This complex uses uses a modified version of the Queen's Dungeon map from the Map-a-Week feature on the Wizards of the Coast website, which is provided here (the original can still be downloaded from the link in the PDF at the time of writing). It makes for a good delve, especially for parties who enjoy the challenge of traps, puzzles, and a goodly array of monsters to fight.


Arda herself does not make an appearance, she's watching magically from afar. However, at least one creature encountered has some inkling of what is going on and may hint at it to the party if they stop to chat. Parties who cope with the challenges and escape will be likely to attract Arda's attention in the future if you fancy some follow-up adventures. If you want to know more about her, there's an article on the Wizards of the Coast website in the D&D 3.X archives (at the moment, anyway), Google her name to find it. If they don't do so well, Arda has an ongoing need for experimental subjects and, shall we say, the party will be hoping that you write an escape scenario real soon! A neat adventure presenting believeable Drow opposition, with the potential for continuing adventures.



Rating:
[5 of 5 Stars!]
Test of the Demonweb (3.0)
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D3 Vault of the Drow (1e)
by Dale W. [Verified Purchaser] Date Added: 05/20/2016 14:35:01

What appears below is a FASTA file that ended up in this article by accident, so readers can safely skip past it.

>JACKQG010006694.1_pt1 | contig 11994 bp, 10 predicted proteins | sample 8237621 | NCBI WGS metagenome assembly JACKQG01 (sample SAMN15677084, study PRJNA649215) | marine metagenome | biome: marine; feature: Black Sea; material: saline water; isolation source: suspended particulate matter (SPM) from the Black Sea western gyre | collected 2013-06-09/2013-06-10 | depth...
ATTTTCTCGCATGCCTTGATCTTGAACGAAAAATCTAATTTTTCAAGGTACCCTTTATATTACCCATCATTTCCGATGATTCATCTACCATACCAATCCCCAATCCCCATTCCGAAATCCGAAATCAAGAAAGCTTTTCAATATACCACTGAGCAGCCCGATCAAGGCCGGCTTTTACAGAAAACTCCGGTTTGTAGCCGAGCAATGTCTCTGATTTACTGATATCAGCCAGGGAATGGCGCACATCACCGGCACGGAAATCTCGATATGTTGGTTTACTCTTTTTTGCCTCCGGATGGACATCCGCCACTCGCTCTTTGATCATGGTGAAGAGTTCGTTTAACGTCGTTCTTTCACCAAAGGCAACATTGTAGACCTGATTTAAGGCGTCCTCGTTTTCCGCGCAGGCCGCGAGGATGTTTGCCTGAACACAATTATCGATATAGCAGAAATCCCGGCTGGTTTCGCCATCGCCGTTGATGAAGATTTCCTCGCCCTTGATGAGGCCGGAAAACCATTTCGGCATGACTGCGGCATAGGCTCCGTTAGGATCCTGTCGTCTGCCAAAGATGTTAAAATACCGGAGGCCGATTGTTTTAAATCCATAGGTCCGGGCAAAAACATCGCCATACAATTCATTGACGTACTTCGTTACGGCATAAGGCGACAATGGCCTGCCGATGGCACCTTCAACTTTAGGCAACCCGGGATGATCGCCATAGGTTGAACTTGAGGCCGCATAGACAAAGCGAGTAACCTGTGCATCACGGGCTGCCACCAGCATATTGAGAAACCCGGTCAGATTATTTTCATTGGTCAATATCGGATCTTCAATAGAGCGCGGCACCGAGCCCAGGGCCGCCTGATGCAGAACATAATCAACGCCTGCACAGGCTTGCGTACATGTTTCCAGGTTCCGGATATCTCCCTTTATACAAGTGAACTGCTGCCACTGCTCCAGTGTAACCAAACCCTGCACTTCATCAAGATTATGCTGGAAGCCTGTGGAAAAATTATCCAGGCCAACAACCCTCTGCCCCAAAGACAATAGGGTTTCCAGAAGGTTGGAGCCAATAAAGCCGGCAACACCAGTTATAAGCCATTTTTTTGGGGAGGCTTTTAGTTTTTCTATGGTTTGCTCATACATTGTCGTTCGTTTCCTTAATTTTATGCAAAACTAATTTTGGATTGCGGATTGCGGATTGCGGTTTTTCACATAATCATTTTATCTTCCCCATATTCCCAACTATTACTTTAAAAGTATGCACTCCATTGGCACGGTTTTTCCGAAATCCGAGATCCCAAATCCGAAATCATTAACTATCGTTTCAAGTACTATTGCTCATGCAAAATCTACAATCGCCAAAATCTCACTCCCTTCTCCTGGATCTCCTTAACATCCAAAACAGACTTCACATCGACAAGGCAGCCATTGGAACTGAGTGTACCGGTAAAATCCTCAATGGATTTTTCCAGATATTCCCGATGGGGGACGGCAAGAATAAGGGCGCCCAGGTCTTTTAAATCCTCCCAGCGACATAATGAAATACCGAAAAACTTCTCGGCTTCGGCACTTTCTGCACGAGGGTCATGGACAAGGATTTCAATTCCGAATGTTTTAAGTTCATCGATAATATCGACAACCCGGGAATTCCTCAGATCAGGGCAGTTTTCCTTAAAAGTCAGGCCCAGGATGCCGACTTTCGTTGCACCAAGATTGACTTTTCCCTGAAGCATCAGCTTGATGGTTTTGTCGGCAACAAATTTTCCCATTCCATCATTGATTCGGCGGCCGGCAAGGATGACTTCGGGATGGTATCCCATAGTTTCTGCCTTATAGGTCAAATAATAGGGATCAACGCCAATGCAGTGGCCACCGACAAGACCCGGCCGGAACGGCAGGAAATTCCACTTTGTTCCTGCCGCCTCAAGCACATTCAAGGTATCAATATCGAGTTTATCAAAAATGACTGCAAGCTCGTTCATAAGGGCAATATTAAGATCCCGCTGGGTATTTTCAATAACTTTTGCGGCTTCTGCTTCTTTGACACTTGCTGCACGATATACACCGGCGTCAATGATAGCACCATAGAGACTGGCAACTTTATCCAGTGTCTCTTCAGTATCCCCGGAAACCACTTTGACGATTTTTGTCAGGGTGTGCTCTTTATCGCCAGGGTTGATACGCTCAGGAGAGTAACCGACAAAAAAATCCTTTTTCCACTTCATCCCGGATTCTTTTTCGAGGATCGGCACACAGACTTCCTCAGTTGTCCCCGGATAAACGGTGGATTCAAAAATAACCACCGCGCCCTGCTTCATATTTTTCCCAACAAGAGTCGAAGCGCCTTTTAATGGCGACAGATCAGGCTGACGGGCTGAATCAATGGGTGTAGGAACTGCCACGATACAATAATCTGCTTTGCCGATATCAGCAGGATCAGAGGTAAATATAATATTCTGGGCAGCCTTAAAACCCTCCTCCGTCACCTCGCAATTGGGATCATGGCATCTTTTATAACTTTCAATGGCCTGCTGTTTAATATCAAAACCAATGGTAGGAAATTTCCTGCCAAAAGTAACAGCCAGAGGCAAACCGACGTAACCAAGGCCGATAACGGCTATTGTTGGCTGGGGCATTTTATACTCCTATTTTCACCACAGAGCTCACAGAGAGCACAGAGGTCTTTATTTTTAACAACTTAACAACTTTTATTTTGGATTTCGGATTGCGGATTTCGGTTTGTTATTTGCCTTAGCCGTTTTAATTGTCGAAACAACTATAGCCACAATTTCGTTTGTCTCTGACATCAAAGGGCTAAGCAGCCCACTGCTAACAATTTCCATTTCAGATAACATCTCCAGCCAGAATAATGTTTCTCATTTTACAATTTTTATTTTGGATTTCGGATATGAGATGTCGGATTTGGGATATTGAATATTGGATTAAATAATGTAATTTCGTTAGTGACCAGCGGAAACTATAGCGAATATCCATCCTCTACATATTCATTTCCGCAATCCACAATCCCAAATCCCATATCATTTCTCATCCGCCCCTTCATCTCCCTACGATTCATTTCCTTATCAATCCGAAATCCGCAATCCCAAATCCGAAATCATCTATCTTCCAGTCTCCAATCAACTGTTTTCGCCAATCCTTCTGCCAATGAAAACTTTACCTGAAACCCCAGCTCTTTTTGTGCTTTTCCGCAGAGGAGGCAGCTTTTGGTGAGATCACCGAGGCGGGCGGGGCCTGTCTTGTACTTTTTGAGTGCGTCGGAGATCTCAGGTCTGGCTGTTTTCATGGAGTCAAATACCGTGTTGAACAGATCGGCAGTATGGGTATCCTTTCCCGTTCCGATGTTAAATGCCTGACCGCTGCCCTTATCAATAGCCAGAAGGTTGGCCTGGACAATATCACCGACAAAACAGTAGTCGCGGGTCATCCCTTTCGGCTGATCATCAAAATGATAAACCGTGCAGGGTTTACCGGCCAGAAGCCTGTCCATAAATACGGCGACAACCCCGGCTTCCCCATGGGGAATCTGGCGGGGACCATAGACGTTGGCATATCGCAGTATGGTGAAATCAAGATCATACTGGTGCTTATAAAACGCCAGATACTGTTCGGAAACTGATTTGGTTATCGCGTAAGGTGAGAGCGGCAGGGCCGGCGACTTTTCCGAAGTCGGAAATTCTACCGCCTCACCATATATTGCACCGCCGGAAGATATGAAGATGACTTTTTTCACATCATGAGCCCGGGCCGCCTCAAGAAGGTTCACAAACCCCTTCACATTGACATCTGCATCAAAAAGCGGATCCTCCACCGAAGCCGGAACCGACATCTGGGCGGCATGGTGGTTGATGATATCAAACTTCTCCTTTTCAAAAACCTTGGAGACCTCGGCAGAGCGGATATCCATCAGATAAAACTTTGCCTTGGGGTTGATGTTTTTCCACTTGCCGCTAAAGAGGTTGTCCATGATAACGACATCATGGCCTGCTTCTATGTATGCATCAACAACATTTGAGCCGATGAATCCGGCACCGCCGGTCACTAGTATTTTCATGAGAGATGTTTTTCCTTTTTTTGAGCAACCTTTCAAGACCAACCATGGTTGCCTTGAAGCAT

After owning this module for years and finding it had mysteriously disappeared after many movs, I was delighted to obtain it once again, at a very reasonable cost - the scaning was excellent, and the map and writing was impeccable. I was able to contact my local UPS Store to have them print and bind it into a very servicible module fit to fill my needs. Two thumbs up!!!



Rating:
[5 of 5 Stars!]
D3 Vault of the Drow (1e)
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Tiger's Palace (3.0)
by Megan R. [Featured Reviewer] Date Added: 05/20/2016 07:55:15

This adventure is best used either as a regular episode in an ongoing general adventuring game or as the climactic moment in a plotline that pits the party against Bhishana Bhaga - in which case, read this and understand her long before the party reaches the suggested level for this adventure (9th-10th) and weave her into earlier adventures of your own devising.


If this is the party's first encounter with Bhishana Bhaga, several hooks are provided to catch their attention - one delightful one has the party invited to 'have a go' by Bhaga herself, a sort of penetration testing. Notes are also provided about where to put the adventure in your campaign world - somewhere mountainous where gnomes mine if used 'as is', or you can vary it somewhat as to anywhere there is a mine with people (irrespective of race) mining it. She's likely to charm even evil miners, however.